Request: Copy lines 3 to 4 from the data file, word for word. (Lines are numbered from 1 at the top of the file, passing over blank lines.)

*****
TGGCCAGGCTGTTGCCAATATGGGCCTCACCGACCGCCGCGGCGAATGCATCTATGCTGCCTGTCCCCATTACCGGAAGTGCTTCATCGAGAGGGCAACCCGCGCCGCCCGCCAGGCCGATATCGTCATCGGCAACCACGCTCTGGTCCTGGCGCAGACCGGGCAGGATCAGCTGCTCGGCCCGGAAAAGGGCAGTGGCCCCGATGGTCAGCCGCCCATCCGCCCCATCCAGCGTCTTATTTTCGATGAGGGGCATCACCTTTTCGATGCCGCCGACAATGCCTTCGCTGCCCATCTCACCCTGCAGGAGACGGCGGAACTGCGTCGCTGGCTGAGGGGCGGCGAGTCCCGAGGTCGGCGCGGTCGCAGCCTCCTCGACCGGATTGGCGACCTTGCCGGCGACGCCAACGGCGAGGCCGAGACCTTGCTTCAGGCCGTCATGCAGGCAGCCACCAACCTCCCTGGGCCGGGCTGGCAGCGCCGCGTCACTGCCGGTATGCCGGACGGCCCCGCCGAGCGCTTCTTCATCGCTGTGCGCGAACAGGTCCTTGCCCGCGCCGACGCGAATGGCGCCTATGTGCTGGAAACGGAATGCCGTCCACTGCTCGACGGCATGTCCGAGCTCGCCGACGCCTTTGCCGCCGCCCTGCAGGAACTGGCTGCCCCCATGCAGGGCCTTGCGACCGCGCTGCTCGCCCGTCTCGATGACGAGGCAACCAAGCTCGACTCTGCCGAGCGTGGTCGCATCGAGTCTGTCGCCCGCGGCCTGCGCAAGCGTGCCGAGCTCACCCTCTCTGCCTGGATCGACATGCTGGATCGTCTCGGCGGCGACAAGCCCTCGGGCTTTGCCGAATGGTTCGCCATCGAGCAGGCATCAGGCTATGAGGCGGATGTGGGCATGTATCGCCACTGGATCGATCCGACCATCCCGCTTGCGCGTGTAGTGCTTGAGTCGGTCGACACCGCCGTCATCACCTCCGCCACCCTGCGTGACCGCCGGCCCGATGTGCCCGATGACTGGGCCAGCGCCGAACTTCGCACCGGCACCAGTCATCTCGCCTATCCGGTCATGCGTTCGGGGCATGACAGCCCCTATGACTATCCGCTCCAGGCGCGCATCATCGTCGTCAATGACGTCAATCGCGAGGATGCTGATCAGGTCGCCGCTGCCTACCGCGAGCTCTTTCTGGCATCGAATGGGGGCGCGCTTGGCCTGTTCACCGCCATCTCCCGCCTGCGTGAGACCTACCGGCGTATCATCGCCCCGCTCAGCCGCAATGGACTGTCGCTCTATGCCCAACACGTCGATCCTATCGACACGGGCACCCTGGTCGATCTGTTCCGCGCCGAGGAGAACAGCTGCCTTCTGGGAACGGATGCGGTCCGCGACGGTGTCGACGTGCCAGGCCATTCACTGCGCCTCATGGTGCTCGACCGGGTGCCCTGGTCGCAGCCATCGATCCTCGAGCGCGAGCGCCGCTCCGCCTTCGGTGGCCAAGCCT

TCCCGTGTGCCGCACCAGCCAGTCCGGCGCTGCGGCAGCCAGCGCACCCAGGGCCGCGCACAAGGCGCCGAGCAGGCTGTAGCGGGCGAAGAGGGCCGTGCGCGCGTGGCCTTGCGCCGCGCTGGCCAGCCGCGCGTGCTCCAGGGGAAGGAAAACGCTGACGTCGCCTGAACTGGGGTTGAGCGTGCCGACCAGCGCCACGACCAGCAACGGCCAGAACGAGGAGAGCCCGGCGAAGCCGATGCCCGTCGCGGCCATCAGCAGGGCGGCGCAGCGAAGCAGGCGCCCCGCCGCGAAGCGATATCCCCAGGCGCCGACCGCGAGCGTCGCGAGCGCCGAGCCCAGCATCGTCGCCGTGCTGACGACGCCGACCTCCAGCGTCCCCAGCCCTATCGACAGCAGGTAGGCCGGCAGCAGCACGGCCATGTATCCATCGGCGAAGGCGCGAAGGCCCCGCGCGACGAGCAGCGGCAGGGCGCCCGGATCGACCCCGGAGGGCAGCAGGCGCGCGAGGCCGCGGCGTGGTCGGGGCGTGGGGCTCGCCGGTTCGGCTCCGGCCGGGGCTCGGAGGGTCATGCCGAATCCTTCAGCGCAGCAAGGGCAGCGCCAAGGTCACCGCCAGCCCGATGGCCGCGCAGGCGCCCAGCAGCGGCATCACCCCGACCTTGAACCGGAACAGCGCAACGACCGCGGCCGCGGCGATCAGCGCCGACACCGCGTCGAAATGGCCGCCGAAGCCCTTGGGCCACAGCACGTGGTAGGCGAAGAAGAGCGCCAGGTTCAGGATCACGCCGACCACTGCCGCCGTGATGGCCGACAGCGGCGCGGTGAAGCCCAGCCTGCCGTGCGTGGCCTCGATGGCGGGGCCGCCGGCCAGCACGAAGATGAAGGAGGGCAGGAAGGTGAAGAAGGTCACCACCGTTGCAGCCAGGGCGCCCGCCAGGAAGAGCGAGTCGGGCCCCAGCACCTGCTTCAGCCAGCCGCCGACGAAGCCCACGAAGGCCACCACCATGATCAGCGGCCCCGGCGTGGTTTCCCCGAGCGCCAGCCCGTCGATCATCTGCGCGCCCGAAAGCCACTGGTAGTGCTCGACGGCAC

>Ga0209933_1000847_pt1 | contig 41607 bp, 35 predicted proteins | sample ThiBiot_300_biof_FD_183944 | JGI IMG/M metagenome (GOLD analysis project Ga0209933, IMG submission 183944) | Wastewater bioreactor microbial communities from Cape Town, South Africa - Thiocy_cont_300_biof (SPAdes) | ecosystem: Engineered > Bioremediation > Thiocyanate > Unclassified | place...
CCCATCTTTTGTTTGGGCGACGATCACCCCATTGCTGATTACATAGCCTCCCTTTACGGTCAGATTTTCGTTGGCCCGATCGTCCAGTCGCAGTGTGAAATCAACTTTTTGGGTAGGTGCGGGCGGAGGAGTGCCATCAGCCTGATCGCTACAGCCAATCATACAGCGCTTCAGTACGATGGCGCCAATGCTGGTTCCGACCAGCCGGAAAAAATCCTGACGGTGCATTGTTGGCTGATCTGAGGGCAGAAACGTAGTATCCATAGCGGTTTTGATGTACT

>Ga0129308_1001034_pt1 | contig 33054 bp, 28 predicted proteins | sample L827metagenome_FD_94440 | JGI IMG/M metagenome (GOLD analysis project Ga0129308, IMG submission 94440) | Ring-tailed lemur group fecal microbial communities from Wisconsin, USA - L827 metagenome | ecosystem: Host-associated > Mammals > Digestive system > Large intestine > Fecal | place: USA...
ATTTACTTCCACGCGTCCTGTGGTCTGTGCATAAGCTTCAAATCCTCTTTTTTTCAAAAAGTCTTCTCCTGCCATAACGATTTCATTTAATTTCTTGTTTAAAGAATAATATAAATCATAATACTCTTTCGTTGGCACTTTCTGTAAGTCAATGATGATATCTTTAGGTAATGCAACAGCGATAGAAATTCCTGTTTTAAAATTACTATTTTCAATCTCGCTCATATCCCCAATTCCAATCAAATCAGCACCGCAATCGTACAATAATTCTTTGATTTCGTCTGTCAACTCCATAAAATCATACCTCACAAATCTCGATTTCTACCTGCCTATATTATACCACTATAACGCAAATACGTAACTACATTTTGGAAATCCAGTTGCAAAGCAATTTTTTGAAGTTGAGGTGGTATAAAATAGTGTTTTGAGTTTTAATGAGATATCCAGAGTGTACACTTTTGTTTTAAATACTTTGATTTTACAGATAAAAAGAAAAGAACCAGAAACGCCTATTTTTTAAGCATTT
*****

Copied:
>Ga0209933_1000847_pt1 | contig 41607 bp, 35 predicted proteins | sample ThiBiot_300_biof_FD_183944 | JGI IMG/M metagenome (GOLD analysis project Ga0209933, IMG submission 183944) | Wastewater bioreactor microbial communities from Cape Town, South Africa - Thiocy_cont_300_biof (SPAdes) | ecosystem: Engineered > Bioremediation > Thiocyanate > Unclassified | place...
CCCATCTTTTGTTTGGGCGACGATCACCCCATTGCTGATTACATAGCCTCCCTTTACGGTCAGATTTTCGTTGGCCCGATCGTCCAGTCGCAGTGTGAAATCAACTTTTTGGGTAGGTGCGGGCGGAGGAGTGCCATCAGCCTGATCGCTACAGCCAATCATACAGCGCTTCAGTACGATGGCGCCAATGCTGGTTCCGACCAGCCGGAAAAAATCCTGACGGTGCATTGTTGGCTGATCTGAGGGCAGAAACGTAGTATCCATAGCGGTTTTGATGTACT